When it comes to being in a relationship as an adult with allergies, the best piece of advice that I can offer is to have fun with it. Take some time to look up the best restaurants or specialty food spots in your area and make an adventure date out of it. Look up recipes for foods you love to eat and make a game out of perfecting your own allergen-free versions at home. The more you do things like this, the more you and make your partner feel like allergies are less of an inconvenient problem and more like an interesting quirk.

HERS:

Wow…Philip writes a lot. My name is Barbra Lica and I’m a Jazz singer-songwriter as well as Philip’s frustrated but understanding girlfriend. I must say, I don’t have nearly as much to write as him because food allergies are only a five (six?) year old sport to me. Before Philip, my ultra Eastern-European-pride household consisted of the following people: those who think food allergies are a myth, those who think food allergies are curable with prolonged and consistent exposure, and those who think it’s one of those things that happens if you don’t breastfeed enough. And only North Americans don’t breastfeed enough I’m told. I even had a family friend warn me about the dangers of having children with this boy. “Date him, love him–no babies!” Of course, I don’t take any of that to heart. Philip has a zillion great things to pass on to babies. I mean, we’re still not having any in the foreseeable future; but his allergies certainly aren’t the reason why.

Anyway, I won’t lie, there were many difficulties at first. I love food. I eat every emotion I ever have and, to top it off, I’m a vegetarian with marathon training on the docket. So I basically need the foods that kill Phil as a protein source. It still meant giving certain foods up entirely because they’re too difficult to keep contained (peanut butter) or, alternatively, eating them away from the house followed by a paranoid clothes-removal and wash-down. I’ve gone so far as rinsing my mouth out with soap! Even with all that effort on my part, the Philip I met in University was a very reckless fellow who insisted on eating the free unlabeled intermission food at every music recital the Faculty of Music had to offer. The first time I saw him have an attack, I was horrified. Truthfully, the image is seared into my brain and I cried so hard I think it’s part of the reason he’s more careful now. But you can be as careful as you like and still have accidents. I remember one time we called a restaurant I liked before going there to ask about peanuts; and they said it was no problem. We confirmed this again when we got there. As we rushed out of the restaurant to the hospital, I remember hearing “No peanuts! Peanut butter only!” Safe to say, I no longer like that restaurant. So here I am, several years later, and do I miss Peanut Butter & Jam sandwiches? You betcha! But they’re that much tastier when I go out of town for a gig. We also cook at home together a lot more these days and it always turns into a fun date where we’ll put on nice music and cook up about 5 dishes in one night that are allergen-free and easily freezable. I’ll even put chickpeas in my salad because they’re easy to keep in a jar in the fridge and pour directly on my salad as an add-on without hurting Philip. So yes, I worry about crazy, reckless Philip quite a lot and, sometimes, I’m even the culprit when it comes to feeding his chocolate addiction–he’ll stare in the window of a chocolate shop with big puppy eyes right next to the sign that advertises special edition peanut truffles and I’ll be all “maybe those ones didn’t come in contact with the peanut ones.” But, all in all, we’ve found a routine and I’m just used to it. After all, nobody ever said anything against JAM sandwiches!! JAM!! So…I might have an issue with Jam….don’t look in my fridge…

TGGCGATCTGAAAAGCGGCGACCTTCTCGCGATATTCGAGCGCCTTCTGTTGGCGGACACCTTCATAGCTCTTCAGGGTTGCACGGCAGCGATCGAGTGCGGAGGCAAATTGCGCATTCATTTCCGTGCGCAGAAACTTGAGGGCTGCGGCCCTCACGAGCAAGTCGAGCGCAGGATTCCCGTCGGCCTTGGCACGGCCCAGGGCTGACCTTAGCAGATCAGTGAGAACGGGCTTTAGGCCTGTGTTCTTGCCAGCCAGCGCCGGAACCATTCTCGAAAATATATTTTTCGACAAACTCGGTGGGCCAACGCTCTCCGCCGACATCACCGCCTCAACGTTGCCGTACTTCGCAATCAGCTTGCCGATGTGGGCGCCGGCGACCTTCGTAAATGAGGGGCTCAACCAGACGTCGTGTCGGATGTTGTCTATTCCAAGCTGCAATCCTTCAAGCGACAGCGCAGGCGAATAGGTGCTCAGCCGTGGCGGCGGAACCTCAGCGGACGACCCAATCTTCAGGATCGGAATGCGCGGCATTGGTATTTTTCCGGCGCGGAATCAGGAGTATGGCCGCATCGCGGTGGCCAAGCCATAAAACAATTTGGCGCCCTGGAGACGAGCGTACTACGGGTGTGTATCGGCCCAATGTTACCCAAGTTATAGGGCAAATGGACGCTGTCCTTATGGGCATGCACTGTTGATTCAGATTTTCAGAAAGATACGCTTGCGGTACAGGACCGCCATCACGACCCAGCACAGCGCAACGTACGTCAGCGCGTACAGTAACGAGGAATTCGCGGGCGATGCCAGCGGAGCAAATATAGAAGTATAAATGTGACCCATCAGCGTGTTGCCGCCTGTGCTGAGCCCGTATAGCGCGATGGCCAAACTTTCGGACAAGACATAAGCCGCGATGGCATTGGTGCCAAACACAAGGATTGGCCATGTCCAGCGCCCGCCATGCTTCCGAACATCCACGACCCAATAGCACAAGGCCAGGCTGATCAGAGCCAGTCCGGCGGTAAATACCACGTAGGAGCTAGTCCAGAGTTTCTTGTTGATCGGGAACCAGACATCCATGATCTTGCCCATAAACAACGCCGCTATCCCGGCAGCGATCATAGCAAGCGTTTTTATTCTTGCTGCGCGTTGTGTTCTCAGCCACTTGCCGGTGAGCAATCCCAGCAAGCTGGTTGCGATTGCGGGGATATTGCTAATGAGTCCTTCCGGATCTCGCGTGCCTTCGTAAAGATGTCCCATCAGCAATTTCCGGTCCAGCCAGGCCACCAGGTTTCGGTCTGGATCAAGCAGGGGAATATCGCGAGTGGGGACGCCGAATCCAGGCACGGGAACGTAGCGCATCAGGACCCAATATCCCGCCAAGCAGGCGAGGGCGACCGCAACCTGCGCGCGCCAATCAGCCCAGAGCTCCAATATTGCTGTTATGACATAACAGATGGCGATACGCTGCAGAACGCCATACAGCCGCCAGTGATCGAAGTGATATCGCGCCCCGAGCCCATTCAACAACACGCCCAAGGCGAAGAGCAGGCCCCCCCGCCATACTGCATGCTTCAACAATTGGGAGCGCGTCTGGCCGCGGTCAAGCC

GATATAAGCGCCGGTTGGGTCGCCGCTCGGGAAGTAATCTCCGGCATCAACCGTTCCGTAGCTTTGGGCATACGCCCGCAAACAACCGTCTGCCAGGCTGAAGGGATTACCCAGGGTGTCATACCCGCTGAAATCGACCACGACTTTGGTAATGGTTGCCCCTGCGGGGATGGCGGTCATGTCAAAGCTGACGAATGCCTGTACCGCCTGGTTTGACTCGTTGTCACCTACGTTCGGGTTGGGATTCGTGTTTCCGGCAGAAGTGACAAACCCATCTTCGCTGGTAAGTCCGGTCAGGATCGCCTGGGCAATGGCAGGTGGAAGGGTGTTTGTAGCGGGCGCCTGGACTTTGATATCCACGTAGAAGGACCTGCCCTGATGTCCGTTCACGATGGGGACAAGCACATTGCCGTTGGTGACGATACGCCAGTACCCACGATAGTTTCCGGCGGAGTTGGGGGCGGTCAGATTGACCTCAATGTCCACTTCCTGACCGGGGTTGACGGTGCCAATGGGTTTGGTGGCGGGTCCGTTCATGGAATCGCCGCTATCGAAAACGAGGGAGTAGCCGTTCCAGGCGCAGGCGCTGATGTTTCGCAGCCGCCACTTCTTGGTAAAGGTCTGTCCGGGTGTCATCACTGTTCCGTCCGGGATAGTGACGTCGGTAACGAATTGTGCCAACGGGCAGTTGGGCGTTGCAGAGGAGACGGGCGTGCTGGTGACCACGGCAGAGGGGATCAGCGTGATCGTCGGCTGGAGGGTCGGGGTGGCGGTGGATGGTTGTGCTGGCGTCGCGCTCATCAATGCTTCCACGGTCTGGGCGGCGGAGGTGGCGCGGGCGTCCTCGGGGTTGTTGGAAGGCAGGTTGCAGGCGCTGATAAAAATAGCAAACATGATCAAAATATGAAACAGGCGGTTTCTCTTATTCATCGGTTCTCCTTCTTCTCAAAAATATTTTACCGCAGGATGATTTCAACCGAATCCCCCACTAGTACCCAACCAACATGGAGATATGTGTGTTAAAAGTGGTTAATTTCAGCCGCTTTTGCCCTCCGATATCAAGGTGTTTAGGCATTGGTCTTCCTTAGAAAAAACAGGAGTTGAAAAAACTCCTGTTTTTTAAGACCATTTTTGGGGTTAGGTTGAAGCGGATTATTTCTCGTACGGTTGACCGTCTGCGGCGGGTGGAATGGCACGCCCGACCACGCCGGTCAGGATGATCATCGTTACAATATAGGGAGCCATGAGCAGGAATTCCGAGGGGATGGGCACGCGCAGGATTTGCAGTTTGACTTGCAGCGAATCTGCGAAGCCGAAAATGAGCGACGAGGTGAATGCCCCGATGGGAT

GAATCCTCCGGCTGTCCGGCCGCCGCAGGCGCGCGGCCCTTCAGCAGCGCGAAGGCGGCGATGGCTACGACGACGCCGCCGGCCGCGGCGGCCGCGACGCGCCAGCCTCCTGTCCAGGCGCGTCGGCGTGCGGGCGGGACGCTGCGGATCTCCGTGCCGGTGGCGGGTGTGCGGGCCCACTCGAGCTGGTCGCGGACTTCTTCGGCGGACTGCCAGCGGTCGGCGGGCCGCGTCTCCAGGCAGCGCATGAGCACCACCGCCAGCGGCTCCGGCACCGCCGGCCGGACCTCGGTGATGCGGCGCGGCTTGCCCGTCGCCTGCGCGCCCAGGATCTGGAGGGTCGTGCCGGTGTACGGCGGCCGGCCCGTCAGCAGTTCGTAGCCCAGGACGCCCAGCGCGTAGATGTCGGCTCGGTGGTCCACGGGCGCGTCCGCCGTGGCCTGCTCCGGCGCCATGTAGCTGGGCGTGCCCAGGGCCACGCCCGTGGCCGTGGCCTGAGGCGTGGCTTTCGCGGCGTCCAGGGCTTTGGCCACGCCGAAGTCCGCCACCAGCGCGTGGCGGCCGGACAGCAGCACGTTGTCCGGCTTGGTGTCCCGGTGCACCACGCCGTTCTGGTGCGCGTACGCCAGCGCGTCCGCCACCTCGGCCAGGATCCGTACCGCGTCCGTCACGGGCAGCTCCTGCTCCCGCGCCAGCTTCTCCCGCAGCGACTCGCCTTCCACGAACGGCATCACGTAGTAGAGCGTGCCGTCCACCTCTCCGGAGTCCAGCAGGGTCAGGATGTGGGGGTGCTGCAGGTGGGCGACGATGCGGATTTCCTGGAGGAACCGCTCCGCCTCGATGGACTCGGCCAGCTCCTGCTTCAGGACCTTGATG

Check out Barbra’s song and music video at the link below!

https://www.youtube.com/watch?v=QWjygxbQbQY&feature=youtu.be

Allergies and All-Inclusive Resorts

Beach toys

When thinking about all-inclusive resorts, the first thing that should come to mind is sheer serenity—things like a clear blue ocean, white sandy beaches, and flawless sunny weather.

Even though vacations to all-inclusive destinations do provide many people with a much needed breather from life’s obstacles and challenges, those with allergies actually end-up encountering a host of other potential challenges. These can transform a stress-free getaway into a stressful experience.